It’s doubtful that even the members of the 5th Dimension would have called themselves radicals. In Summer of Soul, the juxtaposition of their Vegas-friendly performance alongside the simmering fury of Nina Simone or the interracial funk of Sly and the Family Stone drives that point home.
But in their understated way, the 5th Dimension moved the needle. They helped introduce a generation of kids to the songs of Webb and the late Laura Nyro. Their second album, the all-Webb The Magic Garden, wedded their vocals to the songwriter’s ambitious pop concoctions, resulting in the airport-lounge version of Sgt. Pepper. (“Carpet Man” also channels Brill Building chug.) Aiming to become politically relevant, they sang the entire Declaration of Independence on their 1970 album Portrait, a ballsy move that ate up 10 minutes on the record. You’d like to think Thomas Jefferson would have approved of any effort to remind Americans, nearly 100 years after the fact, what was in those pages. The mere fact that the 5th Dimension were regulars on prime-time network TV, along with Motown acts, was a statement in and of itself. Their music — from the effervescent melodies of hits like “California Soul” to the way their voices would come together after one of them took a solo — didn’t convey indignation but communal joy.
Any of the numerous 5th Dimension anthologies still available are filled with treasures, some buried. The McCoo showcase “(Last Night) I Didn’t Get to Sleep at All” is one the most beautifully melancholic pop songs ever. Their version of Nyro’s “Stoned Soul Picnic” isn’t as earthy as Nyro’s own, but it glides on air, and their jubilant covers of her “Wedding Bell Blues,” “Save the Country,” and “Sweet Blindness” make you wish they’d also cut an album entirely of Nyro songs. Listen as McCoo and Davis (who would marry in 1969) exalt in each other in “Together Let’s Find Love,” one of their later and sometimes forgotten hits.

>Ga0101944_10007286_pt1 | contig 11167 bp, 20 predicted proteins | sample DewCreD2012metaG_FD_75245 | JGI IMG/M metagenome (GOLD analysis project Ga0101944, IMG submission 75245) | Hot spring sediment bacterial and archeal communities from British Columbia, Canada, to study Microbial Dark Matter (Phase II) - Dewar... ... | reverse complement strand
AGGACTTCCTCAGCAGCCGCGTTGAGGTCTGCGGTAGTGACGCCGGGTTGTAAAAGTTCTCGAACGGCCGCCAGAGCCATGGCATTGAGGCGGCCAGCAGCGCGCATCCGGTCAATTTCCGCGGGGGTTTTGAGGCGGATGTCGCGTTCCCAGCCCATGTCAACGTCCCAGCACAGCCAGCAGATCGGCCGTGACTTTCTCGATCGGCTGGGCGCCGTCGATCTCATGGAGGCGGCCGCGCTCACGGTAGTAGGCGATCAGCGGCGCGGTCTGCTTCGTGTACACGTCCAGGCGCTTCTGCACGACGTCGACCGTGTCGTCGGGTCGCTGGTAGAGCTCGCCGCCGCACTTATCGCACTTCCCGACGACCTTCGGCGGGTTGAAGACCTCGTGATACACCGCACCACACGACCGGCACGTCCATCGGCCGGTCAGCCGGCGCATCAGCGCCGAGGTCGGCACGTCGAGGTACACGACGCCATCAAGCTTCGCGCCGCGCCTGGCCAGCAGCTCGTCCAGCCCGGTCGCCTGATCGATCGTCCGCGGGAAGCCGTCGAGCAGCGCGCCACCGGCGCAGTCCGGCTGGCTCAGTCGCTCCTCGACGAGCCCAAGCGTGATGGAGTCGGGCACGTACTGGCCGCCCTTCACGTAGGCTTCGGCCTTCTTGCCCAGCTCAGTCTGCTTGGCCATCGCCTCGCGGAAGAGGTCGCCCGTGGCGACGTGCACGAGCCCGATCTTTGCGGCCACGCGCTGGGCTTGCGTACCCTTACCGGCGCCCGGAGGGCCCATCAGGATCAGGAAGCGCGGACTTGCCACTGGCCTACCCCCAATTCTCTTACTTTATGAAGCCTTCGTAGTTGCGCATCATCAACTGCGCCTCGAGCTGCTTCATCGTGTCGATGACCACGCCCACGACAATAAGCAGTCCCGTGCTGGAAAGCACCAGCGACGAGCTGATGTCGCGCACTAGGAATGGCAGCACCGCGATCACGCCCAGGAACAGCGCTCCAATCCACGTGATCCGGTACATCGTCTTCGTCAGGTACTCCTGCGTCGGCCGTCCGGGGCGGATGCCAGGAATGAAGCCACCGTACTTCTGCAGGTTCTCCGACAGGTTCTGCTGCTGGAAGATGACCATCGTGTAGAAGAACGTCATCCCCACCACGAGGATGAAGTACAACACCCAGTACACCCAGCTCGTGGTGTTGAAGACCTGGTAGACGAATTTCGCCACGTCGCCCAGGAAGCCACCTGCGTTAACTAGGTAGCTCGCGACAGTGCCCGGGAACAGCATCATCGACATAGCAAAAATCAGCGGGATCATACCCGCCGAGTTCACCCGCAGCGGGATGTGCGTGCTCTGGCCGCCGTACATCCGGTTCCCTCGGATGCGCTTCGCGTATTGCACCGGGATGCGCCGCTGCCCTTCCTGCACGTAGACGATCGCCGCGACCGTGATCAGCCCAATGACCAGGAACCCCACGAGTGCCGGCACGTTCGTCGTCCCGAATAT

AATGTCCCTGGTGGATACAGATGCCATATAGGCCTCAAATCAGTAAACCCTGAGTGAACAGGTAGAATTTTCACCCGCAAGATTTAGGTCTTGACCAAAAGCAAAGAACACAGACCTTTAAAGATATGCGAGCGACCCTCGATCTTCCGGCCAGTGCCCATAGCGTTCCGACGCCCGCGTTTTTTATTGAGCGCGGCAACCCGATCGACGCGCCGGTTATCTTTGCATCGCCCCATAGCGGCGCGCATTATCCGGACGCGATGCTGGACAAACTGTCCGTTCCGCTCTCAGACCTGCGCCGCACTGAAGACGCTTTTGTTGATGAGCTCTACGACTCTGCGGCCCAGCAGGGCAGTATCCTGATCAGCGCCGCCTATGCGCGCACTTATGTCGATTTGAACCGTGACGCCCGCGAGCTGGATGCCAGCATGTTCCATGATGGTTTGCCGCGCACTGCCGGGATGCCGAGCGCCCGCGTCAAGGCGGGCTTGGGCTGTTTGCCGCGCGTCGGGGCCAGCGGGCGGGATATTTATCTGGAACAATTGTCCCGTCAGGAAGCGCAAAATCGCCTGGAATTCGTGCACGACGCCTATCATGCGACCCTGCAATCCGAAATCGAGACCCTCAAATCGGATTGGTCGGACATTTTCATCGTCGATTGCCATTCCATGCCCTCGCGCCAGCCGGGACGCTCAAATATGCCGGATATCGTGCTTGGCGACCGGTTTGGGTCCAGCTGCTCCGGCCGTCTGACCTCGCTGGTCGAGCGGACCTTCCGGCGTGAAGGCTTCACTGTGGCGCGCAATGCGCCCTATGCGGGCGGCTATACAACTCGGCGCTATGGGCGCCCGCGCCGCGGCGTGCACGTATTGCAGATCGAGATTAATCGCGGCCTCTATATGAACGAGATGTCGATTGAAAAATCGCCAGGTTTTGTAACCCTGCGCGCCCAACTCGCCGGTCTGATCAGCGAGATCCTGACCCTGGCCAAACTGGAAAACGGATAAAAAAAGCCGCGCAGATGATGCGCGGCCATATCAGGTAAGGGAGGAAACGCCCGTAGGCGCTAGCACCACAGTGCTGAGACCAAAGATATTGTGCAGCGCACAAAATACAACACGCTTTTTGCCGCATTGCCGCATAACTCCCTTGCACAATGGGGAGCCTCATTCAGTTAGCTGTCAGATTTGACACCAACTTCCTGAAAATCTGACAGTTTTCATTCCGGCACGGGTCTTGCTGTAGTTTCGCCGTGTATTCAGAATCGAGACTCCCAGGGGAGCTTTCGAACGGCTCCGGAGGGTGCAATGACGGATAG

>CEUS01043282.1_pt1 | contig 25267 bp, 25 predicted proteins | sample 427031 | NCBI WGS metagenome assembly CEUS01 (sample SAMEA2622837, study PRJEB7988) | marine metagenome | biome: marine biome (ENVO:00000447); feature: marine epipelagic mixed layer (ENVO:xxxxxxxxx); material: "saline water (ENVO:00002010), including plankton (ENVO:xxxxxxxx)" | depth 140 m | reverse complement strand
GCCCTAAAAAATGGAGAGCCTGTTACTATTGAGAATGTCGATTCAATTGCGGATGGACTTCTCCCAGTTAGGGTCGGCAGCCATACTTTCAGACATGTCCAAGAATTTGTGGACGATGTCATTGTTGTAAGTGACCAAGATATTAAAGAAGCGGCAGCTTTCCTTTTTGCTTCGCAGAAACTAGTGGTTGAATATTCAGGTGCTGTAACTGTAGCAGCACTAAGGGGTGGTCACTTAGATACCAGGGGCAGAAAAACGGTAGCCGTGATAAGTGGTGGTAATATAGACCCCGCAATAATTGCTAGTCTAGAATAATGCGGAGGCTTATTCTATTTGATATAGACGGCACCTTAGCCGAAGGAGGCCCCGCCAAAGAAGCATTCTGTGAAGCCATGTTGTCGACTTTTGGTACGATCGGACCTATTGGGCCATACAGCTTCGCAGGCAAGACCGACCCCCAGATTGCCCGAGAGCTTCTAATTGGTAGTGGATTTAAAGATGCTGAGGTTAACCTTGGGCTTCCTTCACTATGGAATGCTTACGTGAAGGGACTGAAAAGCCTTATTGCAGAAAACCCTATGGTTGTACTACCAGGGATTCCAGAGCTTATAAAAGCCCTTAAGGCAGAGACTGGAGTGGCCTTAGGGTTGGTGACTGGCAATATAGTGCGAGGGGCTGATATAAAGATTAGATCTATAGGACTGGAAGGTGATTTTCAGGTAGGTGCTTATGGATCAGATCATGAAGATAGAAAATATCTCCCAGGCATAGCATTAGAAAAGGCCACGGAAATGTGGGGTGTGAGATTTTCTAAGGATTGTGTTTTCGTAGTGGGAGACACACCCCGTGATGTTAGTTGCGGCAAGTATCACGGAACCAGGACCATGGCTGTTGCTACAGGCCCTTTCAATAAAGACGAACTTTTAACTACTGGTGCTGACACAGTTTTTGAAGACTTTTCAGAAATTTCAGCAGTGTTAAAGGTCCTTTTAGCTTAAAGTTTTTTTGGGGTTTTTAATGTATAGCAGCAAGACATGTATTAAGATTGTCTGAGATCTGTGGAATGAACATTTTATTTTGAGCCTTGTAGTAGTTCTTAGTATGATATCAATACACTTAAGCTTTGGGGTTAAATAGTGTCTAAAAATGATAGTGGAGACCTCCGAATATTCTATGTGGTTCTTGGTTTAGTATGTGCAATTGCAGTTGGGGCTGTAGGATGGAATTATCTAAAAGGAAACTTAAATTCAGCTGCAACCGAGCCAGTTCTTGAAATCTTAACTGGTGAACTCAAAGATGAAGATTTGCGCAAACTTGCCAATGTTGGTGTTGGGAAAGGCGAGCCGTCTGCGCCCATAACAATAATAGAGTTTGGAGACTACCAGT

McCoo and Davis left the group in the mid-Seventies (and continue to work together, recently releasing a new album of Beatles covers). The other original members — Florence La Rue, Lamonte McLemore, and Ronald Townson — carried on, with different bandmates and record companies, but never regained their former status. By then, the rise of disco and funk finally made the group anachronistic.
But given the grief they sometimes received — along with, admittedly, sizable paychecks — it’s reassuring to see the positive response the group receives in Summer of Soul. Few in the crowd seem to care that they’d crossed over; to use a hoary phrase, it was the music that mattered. Summer of Soul’s subtitle may be (…Or, When the Revolution Could Not Be Televised). But the 5th Dimension’s quiet revolution was aired plenty — and, at one time, for many to witness.